Over the past few years I have had a bit of an ‘on-again, off-again’ type of relationship with a particular Client (that’s at least the term we’ll use for now) who had once been able to build up quite a reasonable business.  Regrettably the business was ultimately severely dented by the GFC.  Certainly the GFC itself did some damage but with better preparation that could have been better handled.  However, a potentially greater factor was some earlier investment decisions that were made for the business but with complete disregard to business fundamentals.

Ultimately the business was sold off for a fraction of its once top potential value and the investments retained.  Sometime later the issue of maintaining the investments began to arise and the Client began a process of engaging with professionals in order to seek advice and guidance on how this could best be achieved.  So why was all the ‘shopping-around’ pursued?  Well, as I was to find out much later, there were a number of very significant fundamentals that could not be varied; any solution HAD to be built around these rules.

Picture being asked to build a dam across a creek; and then being told that it had to be made out of ‘papier-mache’, simply, in the long term an impracticality.  I don’t truly know how many earlier advisers there were, but I’m sure there were many.

Wind the clock forward and the Client finally arrives on my door step and we discuss options; none of which in any way related to insolvency. By this time the fundamental question was in fact how much of the base capital could be preserved and how best to achieve that.  As the meetings progressed we would reach the formalities of proper engagement and costs, we would part with an agreement to give the issue proper consideration.  We revisited this circumstance on more than one occasion, all ending at precisely the same point.  I am confident that this was meant to be a process that was intended to drive me to a point of saying that I’d do it for free.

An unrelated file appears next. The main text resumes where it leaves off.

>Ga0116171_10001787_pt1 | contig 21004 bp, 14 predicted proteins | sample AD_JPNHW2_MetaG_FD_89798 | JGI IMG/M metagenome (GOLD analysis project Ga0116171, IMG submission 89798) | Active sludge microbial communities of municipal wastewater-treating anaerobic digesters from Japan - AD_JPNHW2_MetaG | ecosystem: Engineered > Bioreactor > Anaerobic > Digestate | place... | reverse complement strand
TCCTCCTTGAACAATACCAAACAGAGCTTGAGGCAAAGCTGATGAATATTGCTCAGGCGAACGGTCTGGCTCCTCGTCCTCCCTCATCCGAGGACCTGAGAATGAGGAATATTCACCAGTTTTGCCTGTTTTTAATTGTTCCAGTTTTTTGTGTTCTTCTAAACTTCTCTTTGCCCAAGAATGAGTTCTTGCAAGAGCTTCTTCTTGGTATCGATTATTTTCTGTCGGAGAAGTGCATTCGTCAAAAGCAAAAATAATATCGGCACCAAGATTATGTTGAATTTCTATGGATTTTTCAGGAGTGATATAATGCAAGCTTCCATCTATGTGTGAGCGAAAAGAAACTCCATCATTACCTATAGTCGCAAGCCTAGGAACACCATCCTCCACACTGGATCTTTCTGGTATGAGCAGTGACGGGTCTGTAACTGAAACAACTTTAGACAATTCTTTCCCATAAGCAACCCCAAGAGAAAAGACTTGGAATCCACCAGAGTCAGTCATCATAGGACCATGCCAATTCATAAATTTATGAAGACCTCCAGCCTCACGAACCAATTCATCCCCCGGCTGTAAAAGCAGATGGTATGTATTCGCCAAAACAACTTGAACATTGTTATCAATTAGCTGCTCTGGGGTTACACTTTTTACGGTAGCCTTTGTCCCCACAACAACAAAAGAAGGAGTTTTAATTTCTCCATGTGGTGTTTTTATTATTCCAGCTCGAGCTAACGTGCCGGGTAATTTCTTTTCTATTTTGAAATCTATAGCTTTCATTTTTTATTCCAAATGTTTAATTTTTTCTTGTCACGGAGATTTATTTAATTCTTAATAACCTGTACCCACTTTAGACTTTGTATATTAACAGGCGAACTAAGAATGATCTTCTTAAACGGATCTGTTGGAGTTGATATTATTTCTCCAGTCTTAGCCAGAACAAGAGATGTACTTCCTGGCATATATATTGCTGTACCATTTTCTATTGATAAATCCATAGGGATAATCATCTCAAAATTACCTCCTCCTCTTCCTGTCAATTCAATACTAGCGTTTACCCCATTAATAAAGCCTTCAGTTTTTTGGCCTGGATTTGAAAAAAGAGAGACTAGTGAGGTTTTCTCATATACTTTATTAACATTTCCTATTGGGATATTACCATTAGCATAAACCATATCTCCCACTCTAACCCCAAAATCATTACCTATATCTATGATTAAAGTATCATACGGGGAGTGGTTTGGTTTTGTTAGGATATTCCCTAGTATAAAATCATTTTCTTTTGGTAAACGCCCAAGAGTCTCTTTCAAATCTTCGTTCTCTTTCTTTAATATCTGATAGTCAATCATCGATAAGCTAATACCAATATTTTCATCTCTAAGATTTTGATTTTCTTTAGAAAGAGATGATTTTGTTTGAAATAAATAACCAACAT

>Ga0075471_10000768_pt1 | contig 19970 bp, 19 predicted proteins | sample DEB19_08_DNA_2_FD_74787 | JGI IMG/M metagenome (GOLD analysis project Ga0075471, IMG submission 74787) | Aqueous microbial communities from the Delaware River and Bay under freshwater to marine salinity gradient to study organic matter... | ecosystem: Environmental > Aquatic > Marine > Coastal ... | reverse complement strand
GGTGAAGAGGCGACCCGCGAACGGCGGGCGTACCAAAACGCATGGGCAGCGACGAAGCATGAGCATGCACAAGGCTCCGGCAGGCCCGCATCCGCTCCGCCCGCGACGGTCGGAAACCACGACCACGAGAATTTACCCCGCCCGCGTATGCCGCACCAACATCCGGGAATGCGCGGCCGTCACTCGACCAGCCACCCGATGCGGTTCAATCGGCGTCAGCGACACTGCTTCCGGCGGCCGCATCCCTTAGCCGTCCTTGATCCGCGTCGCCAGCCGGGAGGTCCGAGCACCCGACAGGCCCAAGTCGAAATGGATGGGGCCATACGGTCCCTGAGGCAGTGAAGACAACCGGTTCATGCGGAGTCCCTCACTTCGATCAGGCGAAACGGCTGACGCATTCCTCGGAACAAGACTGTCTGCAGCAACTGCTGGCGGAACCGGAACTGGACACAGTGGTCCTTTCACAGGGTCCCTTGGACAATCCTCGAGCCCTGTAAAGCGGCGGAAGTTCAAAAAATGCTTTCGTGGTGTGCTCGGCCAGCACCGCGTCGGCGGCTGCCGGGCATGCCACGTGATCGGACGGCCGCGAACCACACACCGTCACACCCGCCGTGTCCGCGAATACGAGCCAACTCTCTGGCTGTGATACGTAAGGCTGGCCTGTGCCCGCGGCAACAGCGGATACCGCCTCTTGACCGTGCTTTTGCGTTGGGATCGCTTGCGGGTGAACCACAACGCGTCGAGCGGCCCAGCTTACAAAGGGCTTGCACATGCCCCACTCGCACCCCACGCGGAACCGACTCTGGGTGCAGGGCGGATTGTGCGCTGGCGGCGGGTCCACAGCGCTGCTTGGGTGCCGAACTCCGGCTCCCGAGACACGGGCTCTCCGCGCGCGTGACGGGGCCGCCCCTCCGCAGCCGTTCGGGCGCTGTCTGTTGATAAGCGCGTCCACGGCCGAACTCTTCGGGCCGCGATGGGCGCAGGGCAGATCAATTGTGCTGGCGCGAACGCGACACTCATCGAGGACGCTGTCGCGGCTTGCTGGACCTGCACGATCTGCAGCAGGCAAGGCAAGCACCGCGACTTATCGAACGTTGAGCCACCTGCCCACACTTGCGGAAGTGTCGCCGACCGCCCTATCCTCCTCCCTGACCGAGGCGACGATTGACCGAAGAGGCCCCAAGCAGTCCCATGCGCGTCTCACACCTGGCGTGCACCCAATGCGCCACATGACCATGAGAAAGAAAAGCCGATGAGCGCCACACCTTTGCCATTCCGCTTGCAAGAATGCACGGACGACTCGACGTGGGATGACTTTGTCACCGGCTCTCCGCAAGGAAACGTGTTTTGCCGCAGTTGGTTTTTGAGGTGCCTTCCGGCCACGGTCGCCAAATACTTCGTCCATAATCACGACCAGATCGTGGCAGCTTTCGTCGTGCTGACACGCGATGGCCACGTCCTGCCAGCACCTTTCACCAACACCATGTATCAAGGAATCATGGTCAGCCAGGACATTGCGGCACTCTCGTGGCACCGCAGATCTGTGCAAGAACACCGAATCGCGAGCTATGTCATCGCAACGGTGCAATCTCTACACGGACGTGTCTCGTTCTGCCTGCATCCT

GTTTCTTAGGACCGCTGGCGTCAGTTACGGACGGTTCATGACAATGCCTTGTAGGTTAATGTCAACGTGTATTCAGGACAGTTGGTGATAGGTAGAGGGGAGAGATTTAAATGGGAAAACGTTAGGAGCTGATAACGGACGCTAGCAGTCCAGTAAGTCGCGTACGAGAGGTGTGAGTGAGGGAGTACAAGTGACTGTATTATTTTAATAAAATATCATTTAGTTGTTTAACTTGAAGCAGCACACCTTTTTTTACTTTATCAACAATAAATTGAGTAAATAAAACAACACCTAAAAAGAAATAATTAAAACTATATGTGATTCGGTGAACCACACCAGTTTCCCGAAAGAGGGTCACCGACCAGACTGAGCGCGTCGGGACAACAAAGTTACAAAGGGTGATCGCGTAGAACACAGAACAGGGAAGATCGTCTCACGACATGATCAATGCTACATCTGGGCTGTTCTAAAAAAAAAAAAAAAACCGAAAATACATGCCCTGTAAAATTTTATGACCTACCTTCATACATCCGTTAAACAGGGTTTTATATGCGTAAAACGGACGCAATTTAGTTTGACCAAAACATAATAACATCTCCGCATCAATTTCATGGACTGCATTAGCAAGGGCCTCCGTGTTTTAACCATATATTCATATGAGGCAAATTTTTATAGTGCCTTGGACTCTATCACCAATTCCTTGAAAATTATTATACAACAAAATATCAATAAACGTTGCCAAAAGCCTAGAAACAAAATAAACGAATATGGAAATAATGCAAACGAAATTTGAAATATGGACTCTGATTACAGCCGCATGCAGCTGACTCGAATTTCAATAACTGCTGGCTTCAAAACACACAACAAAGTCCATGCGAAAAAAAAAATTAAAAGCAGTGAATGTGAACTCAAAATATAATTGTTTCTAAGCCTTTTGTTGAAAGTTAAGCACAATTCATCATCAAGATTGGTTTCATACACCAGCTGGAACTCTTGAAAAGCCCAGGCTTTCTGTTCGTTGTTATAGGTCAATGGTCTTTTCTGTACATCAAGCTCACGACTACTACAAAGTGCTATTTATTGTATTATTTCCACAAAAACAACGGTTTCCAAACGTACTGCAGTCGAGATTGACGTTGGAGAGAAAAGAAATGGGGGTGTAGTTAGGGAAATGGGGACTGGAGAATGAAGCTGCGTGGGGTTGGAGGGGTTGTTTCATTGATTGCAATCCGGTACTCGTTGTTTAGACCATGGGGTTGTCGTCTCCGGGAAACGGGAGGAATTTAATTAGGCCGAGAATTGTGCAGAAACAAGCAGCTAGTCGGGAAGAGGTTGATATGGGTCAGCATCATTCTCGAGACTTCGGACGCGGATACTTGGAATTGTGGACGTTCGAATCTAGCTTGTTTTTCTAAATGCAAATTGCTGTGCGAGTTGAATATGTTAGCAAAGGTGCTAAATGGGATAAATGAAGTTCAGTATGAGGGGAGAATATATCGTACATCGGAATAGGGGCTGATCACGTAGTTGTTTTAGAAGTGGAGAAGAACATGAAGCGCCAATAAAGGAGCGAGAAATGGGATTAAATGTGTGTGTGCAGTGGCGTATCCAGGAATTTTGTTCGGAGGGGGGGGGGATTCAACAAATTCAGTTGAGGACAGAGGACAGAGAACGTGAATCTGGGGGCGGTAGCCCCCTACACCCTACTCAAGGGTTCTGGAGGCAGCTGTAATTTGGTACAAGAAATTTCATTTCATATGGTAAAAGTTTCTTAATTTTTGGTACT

Then came the very long pause, the Client was not to be seen for some time.  Ultimately the Client returned with the only difference being that there was now an additional $500,000 in borrowings.  To my stunned amazement these borrowings had been done to fund an adviser they had been dealing with.  I was puzzled, what was the genius idea that this adviser had had over so many others that he had been paid.  Right or wrong understanding this became my focus.

Whilst it took some time the answer finally became obvious; the new Advisor had promised the sale of one asset for a number that was potentially between 2 and possibly 4 times its real value.  What such a sale meant though was future financial freedom, the removal of all secured creditors and above all 3 or 4 times as much as was required to start the business up again, also without borrowing: simply a dream come true.  My disbelief came however with the fact that the whole of the additional borrowings were the fee, and more stunningly it had been paid in CASH with no receipts.  Given all my previous experiences I was flabbergasted!

By the time of their return to see me the secured creditors were circling and the asset was now the subject of an urgent sale.  Again circumstances were placed upon us that could not be controlled; the time for proper action had once again been stolen by the Client.  In the end we made some basic attempts but to no avail.  The asset was sold in conjunction with one of the secured creditors for a figure thirty to fifty percent less than our property advisers were predicting, and there would still remain a liability over other assets retained.

Had they been more willing to listen, more willing to pay, more willing to understand that there were others smarter than they, and genuinely, rather than egotistically, been interested in their future then this story could well have had a much better ending.

Marketing has for so long taken significant steps to convince us to buy what we “want”, not what we really need.  When we are dealing with personal discretionary spending that’s great; maybe?; but for business there is no room for wants.  Spending must focus on the needs, coupled with the search for the best quality and value.  The hype is irrelevant.

The rules of business are fundamental; and remember, they are brutal to those who ignore them.